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Sotheby's and Christie's Report Record Russian Art Sales in 2007

Y. Kugach               1956               Thoughtful Woman

By John Varoli
Jan. 11 (Bloomberg) -- The world's top two auction houses, Christie's International and Sotheby's, profited from an expanding Russian economy with its growing ranks of newly rich collectors to score a record year in Russian art sales.
Their combined 2007 global Russian sales totaled $324.9 million, up 45 percent from a total of $223.6 million in 2006. All figures include buyer's premium.
After an economic and financial crisis in 1998, the Russian economy has expanded in each of nine consecutive years, in large part due to the export of commodities such as oil, natural gas and metals. A growing class of wealthy Russians is eager to acquire luxury goods, such as fine art.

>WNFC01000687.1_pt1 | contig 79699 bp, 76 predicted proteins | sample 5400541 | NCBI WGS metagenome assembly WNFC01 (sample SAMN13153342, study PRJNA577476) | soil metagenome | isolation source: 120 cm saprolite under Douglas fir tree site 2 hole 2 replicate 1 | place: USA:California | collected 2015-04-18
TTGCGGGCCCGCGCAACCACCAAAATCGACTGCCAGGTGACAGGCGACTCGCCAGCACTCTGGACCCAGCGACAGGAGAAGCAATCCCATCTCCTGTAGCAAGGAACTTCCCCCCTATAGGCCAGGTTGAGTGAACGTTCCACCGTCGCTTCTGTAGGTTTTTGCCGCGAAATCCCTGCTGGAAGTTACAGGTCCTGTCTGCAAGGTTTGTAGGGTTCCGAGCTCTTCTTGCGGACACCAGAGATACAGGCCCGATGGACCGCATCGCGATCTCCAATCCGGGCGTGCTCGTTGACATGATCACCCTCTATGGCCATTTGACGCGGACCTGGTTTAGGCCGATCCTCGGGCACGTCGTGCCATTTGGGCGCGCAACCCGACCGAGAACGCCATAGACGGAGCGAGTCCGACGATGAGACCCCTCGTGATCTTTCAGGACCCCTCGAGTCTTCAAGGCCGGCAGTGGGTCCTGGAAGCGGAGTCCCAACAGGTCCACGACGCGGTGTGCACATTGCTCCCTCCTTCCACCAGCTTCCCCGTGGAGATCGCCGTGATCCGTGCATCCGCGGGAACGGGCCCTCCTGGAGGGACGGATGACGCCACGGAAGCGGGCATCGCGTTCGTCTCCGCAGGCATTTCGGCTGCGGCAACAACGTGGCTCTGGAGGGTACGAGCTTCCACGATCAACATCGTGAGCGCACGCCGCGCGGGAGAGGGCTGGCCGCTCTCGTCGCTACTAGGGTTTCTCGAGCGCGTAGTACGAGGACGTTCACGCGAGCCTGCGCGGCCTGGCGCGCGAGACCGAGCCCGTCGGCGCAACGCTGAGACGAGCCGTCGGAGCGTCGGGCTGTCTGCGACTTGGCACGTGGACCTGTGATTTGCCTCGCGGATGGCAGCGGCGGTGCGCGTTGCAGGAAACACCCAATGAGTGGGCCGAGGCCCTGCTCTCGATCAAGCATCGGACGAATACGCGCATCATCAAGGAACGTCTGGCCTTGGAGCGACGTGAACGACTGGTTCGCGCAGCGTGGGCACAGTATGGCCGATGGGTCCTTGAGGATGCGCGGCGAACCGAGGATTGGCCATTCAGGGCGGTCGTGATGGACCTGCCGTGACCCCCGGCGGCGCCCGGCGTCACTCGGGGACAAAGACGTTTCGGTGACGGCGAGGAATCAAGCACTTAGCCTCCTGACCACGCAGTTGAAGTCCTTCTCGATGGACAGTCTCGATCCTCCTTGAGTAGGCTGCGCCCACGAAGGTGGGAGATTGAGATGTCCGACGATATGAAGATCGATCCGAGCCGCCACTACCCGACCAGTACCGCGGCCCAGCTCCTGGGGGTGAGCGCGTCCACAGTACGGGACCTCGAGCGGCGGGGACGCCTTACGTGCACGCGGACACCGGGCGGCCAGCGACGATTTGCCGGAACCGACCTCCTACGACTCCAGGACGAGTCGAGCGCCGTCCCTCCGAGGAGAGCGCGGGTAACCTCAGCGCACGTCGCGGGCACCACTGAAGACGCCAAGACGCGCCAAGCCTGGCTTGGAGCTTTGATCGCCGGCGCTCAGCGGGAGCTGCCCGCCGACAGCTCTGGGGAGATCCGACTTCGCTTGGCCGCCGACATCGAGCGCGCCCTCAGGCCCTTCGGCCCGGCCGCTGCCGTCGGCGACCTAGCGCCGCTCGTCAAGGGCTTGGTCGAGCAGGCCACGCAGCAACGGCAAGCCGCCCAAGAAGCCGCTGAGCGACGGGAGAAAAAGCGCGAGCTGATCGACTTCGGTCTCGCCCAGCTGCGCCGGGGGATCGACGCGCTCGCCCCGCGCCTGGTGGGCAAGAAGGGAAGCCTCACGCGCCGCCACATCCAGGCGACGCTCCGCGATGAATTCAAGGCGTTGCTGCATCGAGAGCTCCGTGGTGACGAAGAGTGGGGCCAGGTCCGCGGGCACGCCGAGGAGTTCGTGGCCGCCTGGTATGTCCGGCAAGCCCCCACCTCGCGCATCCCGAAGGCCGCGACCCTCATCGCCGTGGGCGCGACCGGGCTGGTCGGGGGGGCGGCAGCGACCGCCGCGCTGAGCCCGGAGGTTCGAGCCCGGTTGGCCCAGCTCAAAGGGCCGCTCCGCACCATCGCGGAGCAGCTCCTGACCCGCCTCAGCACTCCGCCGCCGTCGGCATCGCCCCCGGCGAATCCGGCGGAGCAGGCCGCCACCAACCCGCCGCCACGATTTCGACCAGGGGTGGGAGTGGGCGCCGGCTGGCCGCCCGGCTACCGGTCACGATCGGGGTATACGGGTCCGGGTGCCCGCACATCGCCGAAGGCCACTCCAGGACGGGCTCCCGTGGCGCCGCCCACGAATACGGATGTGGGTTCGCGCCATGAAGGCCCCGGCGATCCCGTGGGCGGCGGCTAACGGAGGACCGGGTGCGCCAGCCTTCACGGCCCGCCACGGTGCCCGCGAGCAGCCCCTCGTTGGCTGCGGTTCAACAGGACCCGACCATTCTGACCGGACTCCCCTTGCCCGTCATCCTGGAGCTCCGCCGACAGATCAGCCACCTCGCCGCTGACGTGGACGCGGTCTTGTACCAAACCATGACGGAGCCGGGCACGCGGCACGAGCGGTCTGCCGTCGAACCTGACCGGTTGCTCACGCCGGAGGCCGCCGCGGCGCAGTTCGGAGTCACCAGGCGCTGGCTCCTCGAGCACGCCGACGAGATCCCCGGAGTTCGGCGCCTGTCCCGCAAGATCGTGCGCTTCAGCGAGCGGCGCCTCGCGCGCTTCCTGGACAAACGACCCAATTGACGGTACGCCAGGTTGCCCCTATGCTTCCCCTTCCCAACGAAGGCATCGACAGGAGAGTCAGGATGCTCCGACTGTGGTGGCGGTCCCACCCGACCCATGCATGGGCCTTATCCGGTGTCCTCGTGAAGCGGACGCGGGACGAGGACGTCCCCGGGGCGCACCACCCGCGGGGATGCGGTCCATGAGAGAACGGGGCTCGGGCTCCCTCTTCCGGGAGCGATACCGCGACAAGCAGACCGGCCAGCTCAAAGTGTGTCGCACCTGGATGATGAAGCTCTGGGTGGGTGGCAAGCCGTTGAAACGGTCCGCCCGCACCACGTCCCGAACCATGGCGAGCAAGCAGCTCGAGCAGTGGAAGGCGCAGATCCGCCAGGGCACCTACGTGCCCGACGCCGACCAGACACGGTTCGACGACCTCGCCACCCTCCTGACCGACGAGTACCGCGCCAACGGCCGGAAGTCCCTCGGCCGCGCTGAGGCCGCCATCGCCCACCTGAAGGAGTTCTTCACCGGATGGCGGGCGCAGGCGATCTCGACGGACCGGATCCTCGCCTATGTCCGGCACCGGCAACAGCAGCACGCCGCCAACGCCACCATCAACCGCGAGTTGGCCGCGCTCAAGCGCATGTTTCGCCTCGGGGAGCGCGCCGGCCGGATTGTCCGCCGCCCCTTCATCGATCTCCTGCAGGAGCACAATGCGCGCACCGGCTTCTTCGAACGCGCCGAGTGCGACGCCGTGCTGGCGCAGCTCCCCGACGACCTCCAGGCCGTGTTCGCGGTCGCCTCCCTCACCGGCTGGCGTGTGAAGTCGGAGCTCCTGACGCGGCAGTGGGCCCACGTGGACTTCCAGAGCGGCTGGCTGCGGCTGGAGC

"The demand for Russian art remains very strong, especially due to the appearance of new Russian collectors," said Alexander Gertsman, a New York-based dealer of Russian contemporary art, in a telephone interview today. "Every year more Russians start collecting art, which means more bidders at auction, and this competition helps push prices higher."
Sotheby's, the market leader in Russian art for the past decade, said its 2007 total grew 18% to $180.9 million. Christie's said its 2007 Russian art total increased 87% to 71.2 million pounds ($144 million).

"Christie's annual total has risen four-fold since 2004."
"A focus on the top end of the market in terms of both buyers and great artworks helped make 2007 our best year ever for Russian art," said Jussi Pylkkanen, president of Christie's Europe. "It also helped that we brought excellent artworks to exhibit in Russia, and worked hard to build relations with the country's top collectors."
The Rothschild Faberge Egg was Christie's main Russian attraction in 2007, selling on Nov. 28 for 8.98 million pounds. This was the most expensive item ever sold at a Russian art auction.